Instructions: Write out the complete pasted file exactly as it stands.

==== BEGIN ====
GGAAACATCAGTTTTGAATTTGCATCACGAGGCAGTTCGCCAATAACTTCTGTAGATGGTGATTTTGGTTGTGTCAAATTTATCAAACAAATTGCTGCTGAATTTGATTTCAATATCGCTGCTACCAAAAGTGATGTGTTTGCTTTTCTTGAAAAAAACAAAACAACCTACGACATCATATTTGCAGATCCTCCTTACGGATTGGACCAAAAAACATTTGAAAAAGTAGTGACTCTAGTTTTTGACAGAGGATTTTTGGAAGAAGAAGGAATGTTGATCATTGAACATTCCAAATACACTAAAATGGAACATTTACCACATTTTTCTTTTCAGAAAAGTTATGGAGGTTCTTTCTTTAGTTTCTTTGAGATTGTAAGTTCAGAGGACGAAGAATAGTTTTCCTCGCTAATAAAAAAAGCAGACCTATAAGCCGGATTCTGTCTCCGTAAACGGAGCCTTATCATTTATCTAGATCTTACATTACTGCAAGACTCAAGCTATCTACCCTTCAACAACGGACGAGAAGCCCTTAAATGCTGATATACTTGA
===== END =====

GGAAACATCAGTTTTGAATTTGCATCACGAGGCAGTTCGCCAATAACTTCTGTAGATGGTGATTTTGGTTGTGTCAAATTTATCAAACAAATTGCTGCTGAATTTGATTTCAATATCGCTGCTACCAAAAGTGATGTGTTTGCTTTTCTTGAAAAAAACAAAACAACCTACGACATCATATTTGCAGATCCTCCTTACGGATTGGACCAAAAAACATTTGAAAAAGTAGTGACTCTAGTTTTTGACAGAGGATTTTTGGAAGAAGAAGGAATGTTGATCATTGAACATTCCAAATACACTAAAATGGAACATTTACCACATTTTTCTTTTCAGAAAAGTTATGGAGGTTCTTTCTTTAGTTTCTTTGAGATTGTAAGTTCAGAGGACGAAGAATAGTTTTCCTCGCTAATAAAAAAAGCAGACCTATAAGCCGGATTCTGTCTCCGTAAACGGAGCCTTATCATTTATCTAGATCTTACATTACTGCAAGACTCAAGCTATCTACCCTTCAACAACGGACGAGAAGCCCTTAAATGCTGATATACTTGA